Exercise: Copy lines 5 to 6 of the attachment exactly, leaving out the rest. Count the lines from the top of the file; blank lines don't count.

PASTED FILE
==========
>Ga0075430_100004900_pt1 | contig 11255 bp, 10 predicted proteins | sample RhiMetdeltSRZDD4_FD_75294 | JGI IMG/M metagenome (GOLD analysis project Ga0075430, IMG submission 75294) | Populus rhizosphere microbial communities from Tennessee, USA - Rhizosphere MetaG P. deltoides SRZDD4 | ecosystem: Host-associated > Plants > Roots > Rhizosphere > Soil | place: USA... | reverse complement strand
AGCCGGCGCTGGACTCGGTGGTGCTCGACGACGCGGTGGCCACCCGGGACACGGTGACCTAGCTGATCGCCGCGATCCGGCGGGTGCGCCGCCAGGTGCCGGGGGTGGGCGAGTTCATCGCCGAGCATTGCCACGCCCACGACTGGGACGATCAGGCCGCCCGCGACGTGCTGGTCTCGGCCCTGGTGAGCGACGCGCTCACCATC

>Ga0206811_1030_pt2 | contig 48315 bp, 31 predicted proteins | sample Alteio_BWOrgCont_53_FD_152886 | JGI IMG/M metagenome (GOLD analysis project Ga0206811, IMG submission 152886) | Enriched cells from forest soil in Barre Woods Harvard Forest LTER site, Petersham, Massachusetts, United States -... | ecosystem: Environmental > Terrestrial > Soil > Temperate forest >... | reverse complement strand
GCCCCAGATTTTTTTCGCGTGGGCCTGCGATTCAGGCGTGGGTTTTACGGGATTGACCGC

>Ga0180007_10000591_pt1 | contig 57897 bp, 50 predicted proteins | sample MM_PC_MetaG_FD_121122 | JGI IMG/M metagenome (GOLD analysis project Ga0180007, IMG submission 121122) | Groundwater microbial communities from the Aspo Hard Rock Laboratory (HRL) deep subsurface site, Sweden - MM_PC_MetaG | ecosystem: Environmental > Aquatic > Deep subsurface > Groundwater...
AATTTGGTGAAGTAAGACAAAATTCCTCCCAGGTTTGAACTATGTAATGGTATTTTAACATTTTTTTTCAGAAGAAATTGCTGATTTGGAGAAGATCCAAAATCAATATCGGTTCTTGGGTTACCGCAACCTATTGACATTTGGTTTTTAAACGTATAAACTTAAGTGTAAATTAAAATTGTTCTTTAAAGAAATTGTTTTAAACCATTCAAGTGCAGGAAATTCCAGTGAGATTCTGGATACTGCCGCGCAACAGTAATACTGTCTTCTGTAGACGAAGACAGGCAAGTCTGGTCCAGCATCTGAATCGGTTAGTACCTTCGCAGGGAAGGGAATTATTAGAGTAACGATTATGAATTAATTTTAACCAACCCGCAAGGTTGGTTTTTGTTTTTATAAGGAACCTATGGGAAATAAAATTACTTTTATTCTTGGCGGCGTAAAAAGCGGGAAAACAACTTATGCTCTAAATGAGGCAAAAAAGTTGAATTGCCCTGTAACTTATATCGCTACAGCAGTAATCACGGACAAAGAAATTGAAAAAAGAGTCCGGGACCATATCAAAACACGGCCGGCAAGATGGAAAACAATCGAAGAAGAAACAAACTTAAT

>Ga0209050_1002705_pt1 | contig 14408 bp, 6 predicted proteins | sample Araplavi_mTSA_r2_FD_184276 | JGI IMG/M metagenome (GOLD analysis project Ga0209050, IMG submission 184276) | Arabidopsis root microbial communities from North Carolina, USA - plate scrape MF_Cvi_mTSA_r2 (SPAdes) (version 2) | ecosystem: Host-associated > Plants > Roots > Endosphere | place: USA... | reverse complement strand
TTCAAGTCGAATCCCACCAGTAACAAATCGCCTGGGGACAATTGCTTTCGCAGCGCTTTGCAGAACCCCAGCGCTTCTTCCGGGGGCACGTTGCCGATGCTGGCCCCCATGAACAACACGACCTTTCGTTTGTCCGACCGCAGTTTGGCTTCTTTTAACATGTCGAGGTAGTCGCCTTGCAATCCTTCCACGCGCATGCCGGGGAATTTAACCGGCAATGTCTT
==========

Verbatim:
>Ga0180007_10000591_pt1 | contig 57897 bp, 50 predicted proteins | sample MM_PC_MetaG_FD_121122 | JGI IMG/M metagenome (GOLD analysis project Ga0180007, IMG submission 121122) | Groundwater microbial communities from the Aspo Hard Rock Laboratory (HRL) deep subsurface site, Sweden - MM_PC_MetaG | ecosystem: Environmental > Aquatic > Deep subsurface > Groundwater...
AATTTGGTGAAGTAAGACAAAATTCCTCCCAGGTTTGAACTATGTAATGGTATTTTAACATTTTTTTTCAGAAGAAATTGCTGATTTGGAGAAGATCCAAAATCAATATCGGTTCTTGGGTTACCGCAACCTATTGACATTTGGTTTTTAAACGTATAAACTTAAGTGTAAATTAAAATTGTTCTTTAAAGAAATTGTTTTAAACCATTCAAGTGCAGGAAATTCCAGTGAGATTCTGGATACTGCCGCGCAACAGTAATACTGTCTTCTGTAGACGAAGACAGGCAAGTCTGGTCCAGCATCTGAATCGGTTAGTACCTTCGCAGGGAAGGGAATTATTAGAGTAACGATTATGAATTAATTTTAACCAACCCGCAAGGTTGGTTTTTGTTTTTATAAGGAACCTATGGGAAATAAAATTACTTTTATTCTTGGCGGCGTAAAAAGCGGGAAAACAACTTATGCTCTAAATGAGGCAAAAAAGTTGAATTGCCCTGTAACTTATATCGCTACAGCAGTAATCACGGACAAAGAAATTGAAAAAAGAGTCCGGGACCATATCAAAACACGGCCGGCAAGATGGAAAACAATCGAAGAAGAAACAAACTTAAT